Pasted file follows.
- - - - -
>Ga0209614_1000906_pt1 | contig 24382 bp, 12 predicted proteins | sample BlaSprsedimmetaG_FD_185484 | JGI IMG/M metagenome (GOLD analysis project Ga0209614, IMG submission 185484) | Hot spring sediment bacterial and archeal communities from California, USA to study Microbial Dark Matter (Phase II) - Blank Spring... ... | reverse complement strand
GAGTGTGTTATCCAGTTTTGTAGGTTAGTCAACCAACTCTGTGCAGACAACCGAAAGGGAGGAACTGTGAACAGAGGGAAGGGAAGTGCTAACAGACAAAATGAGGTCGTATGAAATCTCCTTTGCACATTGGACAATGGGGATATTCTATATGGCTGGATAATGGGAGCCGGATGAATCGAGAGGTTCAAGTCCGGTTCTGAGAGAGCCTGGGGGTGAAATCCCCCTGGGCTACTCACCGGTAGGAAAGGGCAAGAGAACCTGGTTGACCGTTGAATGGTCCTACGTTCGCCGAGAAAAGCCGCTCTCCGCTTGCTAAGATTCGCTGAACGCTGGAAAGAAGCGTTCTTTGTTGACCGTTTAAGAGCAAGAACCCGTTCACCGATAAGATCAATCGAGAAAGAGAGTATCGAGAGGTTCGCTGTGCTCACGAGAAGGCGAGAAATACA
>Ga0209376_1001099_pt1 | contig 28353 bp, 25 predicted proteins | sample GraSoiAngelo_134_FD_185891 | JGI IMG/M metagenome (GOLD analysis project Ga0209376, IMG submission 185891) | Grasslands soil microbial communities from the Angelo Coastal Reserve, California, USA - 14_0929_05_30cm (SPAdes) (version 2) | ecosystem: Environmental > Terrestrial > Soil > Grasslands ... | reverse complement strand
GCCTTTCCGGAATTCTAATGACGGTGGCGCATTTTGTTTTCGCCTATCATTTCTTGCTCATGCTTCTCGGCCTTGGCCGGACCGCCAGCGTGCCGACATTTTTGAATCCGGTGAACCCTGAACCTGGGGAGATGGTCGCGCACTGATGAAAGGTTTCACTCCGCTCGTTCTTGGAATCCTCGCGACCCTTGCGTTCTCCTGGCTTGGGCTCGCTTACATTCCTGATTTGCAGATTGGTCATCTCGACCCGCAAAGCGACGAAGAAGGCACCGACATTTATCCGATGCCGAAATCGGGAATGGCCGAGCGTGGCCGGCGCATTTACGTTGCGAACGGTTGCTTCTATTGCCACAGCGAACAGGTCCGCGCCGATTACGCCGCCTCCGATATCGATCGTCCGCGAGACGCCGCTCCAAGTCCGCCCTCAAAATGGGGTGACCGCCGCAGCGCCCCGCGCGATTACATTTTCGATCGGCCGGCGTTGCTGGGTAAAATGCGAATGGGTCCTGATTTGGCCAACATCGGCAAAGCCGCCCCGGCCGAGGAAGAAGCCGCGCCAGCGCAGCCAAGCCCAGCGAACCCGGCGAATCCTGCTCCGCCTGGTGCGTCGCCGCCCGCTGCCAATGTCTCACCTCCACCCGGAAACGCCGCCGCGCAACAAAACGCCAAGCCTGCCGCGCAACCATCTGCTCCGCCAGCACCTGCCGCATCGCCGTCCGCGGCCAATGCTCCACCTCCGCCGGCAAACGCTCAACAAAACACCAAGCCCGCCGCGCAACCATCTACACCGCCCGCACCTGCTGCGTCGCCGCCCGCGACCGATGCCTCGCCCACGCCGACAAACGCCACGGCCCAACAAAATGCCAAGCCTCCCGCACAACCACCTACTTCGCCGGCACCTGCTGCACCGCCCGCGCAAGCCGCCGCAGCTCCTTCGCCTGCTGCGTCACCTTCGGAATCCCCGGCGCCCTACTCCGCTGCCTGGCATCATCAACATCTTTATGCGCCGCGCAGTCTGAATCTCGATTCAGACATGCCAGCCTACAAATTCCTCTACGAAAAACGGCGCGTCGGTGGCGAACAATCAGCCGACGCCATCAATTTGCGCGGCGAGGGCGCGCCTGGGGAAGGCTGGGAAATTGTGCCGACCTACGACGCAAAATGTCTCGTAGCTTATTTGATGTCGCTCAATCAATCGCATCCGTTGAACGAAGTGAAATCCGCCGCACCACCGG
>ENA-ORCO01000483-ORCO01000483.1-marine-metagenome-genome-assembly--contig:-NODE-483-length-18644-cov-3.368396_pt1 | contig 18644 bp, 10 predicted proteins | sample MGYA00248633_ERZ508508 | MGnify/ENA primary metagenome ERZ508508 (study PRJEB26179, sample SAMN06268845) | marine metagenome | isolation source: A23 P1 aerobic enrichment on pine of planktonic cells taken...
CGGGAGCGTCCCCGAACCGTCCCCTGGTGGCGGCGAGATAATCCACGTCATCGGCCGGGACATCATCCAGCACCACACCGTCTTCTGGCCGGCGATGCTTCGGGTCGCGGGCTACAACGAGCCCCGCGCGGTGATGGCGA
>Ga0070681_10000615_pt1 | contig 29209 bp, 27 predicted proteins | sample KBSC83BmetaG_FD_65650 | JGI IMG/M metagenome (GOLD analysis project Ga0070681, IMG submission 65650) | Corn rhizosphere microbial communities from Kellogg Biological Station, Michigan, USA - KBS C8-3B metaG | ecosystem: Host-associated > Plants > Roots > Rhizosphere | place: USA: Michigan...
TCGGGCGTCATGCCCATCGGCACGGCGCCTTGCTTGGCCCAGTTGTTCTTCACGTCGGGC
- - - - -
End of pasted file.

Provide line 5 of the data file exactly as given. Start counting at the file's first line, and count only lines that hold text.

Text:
>ENA-ORCO01000483-ORCO01000483.1-marine-metagenome-genome-assembly--contig:-NODE-483-length-18644-cov-3.368396_pt1 | contig 18644 bp, 10 predicted proteins | sample MGYA00248633_ERZ508508 | MGnify/ENA primary metagenome ERZ508508 (study PRJEB26179, sample SAMN06268845) | marine metagenome | isolation source: A23 P1 aerobic enrichment on pine of planktonic cells taken...